On Oct.03.2002 at 02:12 PM
Armin’s comment is:

> How "from scratch" does a logo have to be created? Do you go as far as creating a whole new typeface, or do you ever use a font as starting material?

I'm going to answer this without taking into account the prefabricated logos, because that would be a moo point. How far from scratch? as far as you can scratch, I say.

If your client needs a logo that has to diferentiate him/her from their competition, the logo needs to come from researching the field, analyzing the target audience, studying your clients's strengths. And this doesn't have to be done in a big strategic plan, it can be as small as writing it in your sketchbook. That will tell in which direction to go and will probably determine your solution. The logo should be original, even if it looks like some other logo, there can always be something that sets it apart. Copying other logos helps no one.

Creating a typeface specifically for the logo depends on what you want to achieve, sometimes it might be necessary, others it won't be. A lot of times I use fonts to start desiging, but I alwyas use it only as a starting point to develop my ideas.

>- How much is "enough" to charge for a logo?

Depends on the type of clients you do business with, if you are Pentagram you charge theme everything but their soul, and if you are Adrift you charge them $79.

>but is there any minimum standard a logo must adhere to before it can be called good, or is it all a bit iffy?

Way to iffy, what some would consider a good logo, others might consider it bad. But you just know when a logo kicks ass.

On Oct.03.2002 at 04:12 PM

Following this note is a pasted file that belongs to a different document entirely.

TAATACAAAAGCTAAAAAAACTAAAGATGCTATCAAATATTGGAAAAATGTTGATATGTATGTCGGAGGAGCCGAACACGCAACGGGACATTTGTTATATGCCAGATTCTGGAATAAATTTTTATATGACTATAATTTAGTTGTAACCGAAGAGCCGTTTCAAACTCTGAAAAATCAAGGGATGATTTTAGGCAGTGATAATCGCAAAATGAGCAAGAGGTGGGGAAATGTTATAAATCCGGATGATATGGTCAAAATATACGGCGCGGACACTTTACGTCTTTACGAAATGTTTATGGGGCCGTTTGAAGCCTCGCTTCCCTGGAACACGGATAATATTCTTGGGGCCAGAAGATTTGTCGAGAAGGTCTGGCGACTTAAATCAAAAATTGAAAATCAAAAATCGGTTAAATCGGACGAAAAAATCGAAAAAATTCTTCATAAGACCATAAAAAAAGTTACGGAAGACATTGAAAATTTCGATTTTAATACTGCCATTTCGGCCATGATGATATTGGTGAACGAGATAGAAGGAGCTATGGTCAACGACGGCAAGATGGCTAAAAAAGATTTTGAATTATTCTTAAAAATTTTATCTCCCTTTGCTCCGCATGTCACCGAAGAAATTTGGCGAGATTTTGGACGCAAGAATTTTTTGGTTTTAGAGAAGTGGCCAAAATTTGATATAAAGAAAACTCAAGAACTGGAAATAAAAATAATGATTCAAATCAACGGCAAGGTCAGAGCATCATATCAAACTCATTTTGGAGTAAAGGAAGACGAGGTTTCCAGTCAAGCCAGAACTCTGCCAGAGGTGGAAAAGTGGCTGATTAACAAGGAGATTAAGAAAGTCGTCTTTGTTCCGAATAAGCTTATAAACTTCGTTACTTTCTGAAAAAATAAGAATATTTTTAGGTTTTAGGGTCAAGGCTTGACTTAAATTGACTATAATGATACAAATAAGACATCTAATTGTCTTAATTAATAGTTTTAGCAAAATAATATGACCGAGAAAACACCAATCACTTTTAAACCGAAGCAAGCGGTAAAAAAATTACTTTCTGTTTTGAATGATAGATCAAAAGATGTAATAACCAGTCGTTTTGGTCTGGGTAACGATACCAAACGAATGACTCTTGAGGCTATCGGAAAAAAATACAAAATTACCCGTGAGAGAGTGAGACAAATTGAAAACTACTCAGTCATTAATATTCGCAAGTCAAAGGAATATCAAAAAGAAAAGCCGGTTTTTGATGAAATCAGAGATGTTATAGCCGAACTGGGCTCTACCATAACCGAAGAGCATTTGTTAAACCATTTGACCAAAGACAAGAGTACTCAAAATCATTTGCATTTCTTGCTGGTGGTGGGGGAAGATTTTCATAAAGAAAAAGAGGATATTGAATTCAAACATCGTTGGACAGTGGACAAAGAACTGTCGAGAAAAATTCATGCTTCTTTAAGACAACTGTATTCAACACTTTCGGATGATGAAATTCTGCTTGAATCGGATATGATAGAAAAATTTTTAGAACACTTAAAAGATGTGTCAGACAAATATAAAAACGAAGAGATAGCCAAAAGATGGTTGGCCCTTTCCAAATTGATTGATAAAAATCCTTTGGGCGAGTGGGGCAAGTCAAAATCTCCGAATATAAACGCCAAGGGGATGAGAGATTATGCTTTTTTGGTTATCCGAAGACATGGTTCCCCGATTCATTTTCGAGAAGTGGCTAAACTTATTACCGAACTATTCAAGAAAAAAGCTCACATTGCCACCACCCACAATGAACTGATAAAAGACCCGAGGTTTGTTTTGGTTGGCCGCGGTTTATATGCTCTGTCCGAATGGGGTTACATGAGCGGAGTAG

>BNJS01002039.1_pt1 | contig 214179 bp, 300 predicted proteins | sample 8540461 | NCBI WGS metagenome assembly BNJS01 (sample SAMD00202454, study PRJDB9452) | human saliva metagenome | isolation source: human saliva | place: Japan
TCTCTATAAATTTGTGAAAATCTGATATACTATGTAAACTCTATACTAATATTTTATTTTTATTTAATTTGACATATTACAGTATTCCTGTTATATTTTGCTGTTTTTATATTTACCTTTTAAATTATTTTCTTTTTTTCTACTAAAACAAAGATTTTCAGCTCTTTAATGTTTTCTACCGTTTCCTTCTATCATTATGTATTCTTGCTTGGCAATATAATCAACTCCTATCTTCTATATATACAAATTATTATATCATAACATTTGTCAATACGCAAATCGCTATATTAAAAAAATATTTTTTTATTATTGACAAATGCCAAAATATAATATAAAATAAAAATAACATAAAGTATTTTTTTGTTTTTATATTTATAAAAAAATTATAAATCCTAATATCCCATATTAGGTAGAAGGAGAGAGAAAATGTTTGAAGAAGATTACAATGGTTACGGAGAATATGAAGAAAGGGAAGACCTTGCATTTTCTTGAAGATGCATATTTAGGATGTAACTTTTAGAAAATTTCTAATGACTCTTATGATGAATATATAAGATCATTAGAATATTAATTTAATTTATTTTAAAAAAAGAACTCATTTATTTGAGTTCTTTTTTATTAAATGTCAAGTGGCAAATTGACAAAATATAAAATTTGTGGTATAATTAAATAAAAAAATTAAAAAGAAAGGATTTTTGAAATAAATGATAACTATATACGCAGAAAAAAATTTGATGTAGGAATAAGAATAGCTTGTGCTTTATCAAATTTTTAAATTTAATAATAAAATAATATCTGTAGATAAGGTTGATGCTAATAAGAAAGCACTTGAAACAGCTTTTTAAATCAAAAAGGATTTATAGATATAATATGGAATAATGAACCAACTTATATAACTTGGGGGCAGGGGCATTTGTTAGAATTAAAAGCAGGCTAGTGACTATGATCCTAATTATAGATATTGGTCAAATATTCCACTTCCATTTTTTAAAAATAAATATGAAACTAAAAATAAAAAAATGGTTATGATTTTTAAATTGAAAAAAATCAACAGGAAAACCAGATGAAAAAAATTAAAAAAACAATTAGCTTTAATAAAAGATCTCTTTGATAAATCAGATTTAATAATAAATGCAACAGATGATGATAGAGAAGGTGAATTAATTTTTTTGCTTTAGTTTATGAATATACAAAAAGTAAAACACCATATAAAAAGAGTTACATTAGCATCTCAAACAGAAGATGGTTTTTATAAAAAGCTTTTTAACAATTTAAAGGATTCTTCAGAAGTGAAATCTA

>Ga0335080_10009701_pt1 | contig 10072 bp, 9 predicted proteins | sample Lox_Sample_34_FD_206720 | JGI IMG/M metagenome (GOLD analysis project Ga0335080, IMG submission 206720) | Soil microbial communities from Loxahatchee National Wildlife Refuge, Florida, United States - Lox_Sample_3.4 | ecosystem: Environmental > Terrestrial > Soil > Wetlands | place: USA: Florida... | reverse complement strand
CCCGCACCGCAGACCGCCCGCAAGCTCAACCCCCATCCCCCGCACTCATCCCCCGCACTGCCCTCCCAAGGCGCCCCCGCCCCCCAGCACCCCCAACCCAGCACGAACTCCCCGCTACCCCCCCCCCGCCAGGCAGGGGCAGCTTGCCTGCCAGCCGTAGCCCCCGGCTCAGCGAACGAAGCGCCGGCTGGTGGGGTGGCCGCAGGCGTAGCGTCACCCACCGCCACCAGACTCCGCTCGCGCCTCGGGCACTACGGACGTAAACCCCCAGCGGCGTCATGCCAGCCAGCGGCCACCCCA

NOVICE’s comment is:

To Armin, Kiran, Tom and Others.Someone random comes to you and asks you to design a logo for their small to midsize bizness. No extras but a logo that will be used for signage and letterhead, etc.

How much do you charge?

On Oct.03.2002 at 05:45 PM
plain*clothes’s comment is:

Novice said...

> How much do you charge?

how much time will it take you (or how much time will you give it) and how much is your time worth? take into account items such as printing samples and tech time besides just conceptual development. you're the only one who can determine your rate. GAG and AIGA provide some resources for freelancers such as rate references and typical forms you will need, but you can't always count on that stuff.

On Oct.03.2002 at 06:34 PM
NOVICE’s comment is:

That is no answer...lol :D>

Cmon Plain Cloth., if this is an open forum to discuss design then how come you cant get a straight answer on a simple question.

$500 is that a price? With a customer option to revise. $1000.00 bucks

Any independent designers want to shed some light on what the norm is or is everyoen tied to a corporate nipple.

Armin. Are you independent or do you do work for hire on the side. What to charge for a logo? I actually have a possible job coming up with a new logo and menu for a restaurant. Any takers on what to charge?